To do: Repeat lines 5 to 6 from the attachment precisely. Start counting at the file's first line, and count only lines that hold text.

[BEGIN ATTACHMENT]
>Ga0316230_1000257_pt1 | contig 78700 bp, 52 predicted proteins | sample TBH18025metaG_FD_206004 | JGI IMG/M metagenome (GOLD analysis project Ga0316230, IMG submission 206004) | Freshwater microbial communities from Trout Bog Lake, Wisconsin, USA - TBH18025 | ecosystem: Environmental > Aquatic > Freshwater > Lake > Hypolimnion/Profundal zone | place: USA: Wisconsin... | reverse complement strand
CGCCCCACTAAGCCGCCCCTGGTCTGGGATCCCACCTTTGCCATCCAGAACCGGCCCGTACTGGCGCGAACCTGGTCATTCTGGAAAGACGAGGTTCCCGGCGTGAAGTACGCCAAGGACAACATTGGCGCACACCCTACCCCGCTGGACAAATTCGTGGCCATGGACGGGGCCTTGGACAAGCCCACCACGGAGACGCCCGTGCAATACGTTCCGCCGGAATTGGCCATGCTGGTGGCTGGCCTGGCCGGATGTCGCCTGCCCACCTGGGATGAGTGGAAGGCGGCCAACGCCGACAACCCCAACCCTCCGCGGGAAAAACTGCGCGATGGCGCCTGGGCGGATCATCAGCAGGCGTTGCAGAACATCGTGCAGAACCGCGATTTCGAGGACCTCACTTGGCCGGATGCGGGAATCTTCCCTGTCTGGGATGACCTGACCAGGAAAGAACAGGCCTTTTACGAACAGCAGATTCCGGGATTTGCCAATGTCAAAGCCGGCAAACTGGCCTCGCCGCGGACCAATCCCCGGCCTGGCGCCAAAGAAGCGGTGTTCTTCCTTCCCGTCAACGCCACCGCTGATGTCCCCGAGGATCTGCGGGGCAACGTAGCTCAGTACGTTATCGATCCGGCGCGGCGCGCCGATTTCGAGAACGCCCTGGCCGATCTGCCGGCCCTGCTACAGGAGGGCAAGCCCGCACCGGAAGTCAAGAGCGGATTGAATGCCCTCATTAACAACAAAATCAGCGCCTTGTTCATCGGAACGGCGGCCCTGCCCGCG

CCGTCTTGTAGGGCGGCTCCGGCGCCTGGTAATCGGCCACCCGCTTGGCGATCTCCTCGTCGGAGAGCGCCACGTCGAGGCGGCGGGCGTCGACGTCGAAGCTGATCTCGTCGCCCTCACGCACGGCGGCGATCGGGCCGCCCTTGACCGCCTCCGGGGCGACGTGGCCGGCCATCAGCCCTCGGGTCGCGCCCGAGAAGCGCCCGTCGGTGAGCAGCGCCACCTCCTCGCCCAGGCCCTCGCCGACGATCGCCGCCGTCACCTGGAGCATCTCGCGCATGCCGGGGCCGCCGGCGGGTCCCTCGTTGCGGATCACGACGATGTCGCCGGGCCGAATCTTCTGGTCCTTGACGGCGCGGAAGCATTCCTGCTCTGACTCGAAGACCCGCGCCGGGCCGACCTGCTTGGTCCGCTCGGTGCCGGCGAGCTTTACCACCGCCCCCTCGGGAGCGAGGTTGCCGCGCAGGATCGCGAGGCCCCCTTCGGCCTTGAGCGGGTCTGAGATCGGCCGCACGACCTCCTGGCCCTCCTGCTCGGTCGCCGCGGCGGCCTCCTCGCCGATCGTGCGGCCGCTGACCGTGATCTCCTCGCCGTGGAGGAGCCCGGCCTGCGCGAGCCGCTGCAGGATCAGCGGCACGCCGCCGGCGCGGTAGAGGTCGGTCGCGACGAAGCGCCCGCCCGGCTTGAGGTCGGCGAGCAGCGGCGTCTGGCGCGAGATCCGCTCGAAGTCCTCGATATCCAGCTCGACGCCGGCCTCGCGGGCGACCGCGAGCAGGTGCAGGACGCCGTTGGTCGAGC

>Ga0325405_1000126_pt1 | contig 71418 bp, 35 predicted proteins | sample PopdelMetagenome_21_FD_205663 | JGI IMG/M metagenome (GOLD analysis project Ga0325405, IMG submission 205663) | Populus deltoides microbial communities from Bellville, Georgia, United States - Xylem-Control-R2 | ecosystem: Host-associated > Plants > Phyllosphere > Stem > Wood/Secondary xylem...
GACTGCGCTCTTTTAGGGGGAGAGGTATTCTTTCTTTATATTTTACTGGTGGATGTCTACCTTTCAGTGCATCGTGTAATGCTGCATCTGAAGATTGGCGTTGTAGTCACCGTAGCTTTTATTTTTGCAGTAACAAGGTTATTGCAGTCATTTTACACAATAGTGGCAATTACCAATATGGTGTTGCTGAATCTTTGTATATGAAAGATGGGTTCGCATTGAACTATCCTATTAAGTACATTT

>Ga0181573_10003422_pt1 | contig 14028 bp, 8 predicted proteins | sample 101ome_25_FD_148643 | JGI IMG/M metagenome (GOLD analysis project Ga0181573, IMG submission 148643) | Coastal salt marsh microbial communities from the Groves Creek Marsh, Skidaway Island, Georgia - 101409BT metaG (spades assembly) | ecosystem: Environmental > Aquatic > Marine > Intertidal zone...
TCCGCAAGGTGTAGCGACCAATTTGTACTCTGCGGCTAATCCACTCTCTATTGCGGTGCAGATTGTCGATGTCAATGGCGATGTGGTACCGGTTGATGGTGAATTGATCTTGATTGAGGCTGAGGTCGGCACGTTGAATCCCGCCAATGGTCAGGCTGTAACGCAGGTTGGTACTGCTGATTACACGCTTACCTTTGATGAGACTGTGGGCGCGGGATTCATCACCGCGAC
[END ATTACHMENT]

GACTGCGCTCTTTTAGGGGGAGAGGTATTCTTTCTTTATATTTTACTGGTGGATGTCTACCTTTCAGTGCATCGTGTAATGCTGCATCTGAAGATTGGCGTTGTAGTCACCGTAGCTTTTATTTTTGCAGTAACAAGGTTATTGCAGTCATTTTACACAATAGTGGCAATTACCAATATGGTGTTGCTGAATCTTTGTATATGAAAGATGGGTTCGCATTGAACTATCCTATTAAGTACATTT

>Ga0181573_10003422_pt1 | contig 14028 bp, 8 predicted proteins | sample 101ome_25_FD_148643 | JGI IMG/M metagenome (GOLD analysis project Ga0181573, IMG submission 148643) | Coastal salt marsh microbial communities from the Groves Creek Marsh, Skidaway Island, Georgia - 101409BT metaG (spades assembly) | ecosystem: Environmental > Aquatic > Marine > Intertidal zone...